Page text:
Aldous Huxley Quotes (238 Quotes)



    Impulse arrested spills over, and the flood is feeling, the flood is passion, the flood is even madness: it depends on the force of the current, the height and strength of the barrier. The unchecked stream flows smoothly down its appointed channels into a calm well being.


    Nature, or anything that reminds me of nature, disturbs me; it is too large, too complicated, above all too utterly pointless and incomprehensible.





    The creation by word-power of something out of nothing--what is that but magic? And, may I add, what is that but literature?

    But as time goes on, they, as all men, will find that independence was not made for man- that it is an unnatural state- will do for a while, but will not carry us on safely to the end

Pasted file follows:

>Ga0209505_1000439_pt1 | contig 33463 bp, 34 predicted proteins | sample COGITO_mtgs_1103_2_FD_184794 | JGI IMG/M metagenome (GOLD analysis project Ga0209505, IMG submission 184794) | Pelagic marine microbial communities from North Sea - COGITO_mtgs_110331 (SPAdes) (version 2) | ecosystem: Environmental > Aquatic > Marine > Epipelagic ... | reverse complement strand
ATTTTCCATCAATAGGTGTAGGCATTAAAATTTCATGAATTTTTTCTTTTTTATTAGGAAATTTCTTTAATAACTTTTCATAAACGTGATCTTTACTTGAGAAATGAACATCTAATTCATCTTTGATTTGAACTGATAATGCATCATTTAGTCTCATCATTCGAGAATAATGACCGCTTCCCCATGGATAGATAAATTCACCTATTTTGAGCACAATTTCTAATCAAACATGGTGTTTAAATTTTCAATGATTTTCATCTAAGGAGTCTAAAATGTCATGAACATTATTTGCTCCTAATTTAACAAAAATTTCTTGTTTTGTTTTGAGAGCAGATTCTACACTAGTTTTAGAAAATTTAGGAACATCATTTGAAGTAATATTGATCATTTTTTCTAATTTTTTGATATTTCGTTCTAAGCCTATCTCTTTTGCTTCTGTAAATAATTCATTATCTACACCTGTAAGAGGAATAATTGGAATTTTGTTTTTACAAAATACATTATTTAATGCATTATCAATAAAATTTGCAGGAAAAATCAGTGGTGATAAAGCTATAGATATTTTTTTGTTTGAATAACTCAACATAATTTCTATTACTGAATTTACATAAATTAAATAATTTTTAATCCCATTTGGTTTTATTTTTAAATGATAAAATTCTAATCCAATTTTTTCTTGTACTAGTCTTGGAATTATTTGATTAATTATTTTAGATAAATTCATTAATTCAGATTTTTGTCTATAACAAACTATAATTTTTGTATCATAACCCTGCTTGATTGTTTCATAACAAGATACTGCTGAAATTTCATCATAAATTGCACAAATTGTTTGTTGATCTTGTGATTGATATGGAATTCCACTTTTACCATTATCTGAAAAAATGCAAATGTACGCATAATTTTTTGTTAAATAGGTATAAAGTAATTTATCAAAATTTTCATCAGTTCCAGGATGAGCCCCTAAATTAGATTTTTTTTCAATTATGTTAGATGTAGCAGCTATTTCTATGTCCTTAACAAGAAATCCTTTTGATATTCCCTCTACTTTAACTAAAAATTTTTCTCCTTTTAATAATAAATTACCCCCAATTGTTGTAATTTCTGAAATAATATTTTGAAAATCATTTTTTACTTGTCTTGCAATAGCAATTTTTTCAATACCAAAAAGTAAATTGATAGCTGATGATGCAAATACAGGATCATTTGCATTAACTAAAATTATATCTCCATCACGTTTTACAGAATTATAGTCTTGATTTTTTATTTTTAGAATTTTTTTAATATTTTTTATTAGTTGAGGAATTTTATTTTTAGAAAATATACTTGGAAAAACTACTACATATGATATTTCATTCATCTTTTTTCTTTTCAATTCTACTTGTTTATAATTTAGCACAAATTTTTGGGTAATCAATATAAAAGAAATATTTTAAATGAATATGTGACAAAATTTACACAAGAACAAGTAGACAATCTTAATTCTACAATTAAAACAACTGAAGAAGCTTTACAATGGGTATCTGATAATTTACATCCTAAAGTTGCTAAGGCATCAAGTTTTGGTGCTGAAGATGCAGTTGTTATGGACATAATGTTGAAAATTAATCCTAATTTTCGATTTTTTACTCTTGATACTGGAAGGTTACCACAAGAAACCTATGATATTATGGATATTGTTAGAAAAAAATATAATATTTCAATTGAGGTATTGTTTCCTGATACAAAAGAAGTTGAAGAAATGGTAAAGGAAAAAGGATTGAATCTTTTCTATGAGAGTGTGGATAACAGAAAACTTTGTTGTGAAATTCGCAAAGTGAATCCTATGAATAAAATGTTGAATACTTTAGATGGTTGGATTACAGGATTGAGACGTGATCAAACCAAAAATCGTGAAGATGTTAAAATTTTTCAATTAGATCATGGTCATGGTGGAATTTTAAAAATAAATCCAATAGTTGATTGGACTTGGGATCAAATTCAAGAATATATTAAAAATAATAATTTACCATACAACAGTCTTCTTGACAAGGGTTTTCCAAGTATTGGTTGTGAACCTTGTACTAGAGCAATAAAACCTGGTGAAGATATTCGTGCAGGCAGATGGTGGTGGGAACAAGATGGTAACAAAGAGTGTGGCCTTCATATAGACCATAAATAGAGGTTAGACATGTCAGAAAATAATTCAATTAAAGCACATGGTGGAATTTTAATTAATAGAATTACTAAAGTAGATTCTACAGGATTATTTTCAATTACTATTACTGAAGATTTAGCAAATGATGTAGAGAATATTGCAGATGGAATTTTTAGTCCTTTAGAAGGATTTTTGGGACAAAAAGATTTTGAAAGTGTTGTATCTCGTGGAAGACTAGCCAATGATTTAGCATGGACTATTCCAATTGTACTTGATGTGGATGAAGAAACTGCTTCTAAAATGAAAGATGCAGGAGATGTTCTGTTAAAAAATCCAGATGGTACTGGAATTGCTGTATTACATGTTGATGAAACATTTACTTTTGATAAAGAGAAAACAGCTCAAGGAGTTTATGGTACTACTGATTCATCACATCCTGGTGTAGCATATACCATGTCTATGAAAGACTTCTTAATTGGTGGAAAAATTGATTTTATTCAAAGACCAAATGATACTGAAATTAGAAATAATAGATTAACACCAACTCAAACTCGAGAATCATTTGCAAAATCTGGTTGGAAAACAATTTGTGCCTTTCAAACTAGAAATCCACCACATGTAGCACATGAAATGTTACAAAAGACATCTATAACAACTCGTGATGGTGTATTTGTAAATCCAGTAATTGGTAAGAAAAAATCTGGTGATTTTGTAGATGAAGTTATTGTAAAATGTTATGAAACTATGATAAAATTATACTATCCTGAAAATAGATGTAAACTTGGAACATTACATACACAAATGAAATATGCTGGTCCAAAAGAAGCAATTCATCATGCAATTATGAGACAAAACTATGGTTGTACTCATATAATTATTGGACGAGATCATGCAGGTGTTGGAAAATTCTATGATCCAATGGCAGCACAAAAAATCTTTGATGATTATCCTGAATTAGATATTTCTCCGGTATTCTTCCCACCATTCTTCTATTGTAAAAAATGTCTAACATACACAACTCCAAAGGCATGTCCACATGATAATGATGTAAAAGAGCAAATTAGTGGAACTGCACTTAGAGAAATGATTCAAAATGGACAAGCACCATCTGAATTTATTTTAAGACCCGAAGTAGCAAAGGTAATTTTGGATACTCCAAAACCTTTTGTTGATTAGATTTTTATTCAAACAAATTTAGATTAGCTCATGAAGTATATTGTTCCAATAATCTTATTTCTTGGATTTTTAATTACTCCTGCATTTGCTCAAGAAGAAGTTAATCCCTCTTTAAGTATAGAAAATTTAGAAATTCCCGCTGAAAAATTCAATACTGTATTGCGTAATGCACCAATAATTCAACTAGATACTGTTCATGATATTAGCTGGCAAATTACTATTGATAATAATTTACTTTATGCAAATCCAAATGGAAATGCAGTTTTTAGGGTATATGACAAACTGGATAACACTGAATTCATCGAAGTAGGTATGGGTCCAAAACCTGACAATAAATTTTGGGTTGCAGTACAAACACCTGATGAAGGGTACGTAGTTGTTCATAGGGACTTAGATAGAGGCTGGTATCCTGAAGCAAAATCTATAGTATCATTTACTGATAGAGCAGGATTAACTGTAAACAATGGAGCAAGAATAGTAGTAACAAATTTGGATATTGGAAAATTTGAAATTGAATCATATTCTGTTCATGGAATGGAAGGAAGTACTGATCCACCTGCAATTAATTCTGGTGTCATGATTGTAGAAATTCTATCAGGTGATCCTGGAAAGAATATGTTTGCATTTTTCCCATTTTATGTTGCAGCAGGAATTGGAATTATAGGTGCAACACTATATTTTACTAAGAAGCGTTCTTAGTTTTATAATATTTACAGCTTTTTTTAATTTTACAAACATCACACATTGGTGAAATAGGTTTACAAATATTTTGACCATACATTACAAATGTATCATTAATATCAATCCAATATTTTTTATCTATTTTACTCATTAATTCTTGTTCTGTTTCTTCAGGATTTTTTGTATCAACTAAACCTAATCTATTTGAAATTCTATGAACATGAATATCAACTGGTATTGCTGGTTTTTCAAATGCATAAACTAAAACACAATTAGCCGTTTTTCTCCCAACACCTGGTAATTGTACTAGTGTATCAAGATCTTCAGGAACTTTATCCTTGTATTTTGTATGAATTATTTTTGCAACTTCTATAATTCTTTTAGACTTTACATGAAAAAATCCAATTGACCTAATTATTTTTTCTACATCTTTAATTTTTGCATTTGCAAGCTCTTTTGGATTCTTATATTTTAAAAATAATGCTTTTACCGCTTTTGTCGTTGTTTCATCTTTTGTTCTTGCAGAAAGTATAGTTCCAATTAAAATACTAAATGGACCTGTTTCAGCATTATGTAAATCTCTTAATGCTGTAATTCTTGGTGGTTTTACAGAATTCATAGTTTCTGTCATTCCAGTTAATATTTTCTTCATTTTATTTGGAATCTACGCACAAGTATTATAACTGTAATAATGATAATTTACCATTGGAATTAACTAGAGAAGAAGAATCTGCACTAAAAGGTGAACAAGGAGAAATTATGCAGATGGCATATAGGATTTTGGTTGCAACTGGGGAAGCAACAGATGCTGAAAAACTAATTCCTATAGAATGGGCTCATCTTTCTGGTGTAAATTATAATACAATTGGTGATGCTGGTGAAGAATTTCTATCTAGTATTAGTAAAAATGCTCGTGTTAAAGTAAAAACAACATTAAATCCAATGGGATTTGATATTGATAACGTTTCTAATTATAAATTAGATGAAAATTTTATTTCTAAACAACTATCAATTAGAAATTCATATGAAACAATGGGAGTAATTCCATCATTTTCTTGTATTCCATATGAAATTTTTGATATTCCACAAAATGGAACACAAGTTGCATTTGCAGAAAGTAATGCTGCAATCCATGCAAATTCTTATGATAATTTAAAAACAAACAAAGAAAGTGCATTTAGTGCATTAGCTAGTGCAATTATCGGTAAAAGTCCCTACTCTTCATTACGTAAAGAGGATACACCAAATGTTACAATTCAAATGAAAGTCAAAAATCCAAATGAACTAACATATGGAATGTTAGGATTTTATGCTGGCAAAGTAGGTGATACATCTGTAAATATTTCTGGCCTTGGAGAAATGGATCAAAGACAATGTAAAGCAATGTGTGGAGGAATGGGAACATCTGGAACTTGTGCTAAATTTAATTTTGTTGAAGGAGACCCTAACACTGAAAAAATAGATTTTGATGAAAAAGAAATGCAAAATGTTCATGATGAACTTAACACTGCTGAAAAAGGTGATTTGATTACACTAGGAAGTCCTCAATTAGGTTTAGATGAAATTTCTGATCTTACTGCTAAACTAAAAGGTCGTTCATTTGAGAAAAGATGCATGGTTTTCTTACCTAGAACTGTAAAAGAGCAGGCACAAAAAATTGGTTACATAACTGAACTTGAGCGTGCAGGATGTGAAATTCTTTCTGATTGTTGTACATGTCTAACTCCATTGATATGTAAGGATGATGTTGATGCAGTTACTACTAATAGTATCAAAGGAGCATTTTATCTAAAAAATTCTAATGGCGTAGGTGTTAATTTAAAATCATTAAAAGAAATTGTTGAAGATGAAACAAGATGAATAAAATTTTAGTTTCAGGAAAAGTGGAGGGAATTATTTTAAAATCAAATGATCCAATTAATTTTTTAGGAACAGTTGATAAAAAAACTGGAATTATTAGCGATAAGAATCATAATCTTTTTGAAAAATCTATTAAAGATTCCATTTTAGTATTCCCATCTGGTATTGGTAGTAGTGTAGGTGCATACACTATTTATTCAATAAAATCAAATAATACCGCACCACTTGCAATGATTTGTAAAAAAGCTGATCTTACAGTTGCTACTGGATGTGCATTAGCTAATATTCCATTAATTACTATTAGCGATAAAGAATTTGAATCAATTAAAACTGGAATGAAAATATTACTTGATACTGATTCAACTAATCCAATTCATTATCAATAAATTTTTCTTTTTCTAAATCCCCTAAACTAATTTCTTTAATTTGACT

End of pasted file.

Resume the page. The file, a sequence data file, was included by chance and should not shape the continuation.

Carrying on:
Ironically enough, the only people who can hold up indefinitely under the stress of modern war are psychotics. Individual insanity is immune to the consequences of collective insanity.


    When one individual comes into intimate contact with another, she-or he, of course, as the case may be-must almost inevitably receive or inflict suffering.




    Wherever the choice has had to be made between the man of reason and the madman, the world has unhesitatingly followed the madman.


    But I don't want comfort. I want God, I want poetry, I want real danger, I want freedom, I want goodness. I want sin.

    It isn't only art that is incompatible with happiness, it's also science. Science is dangerous, we have to keep it most carefully chained and muzzled.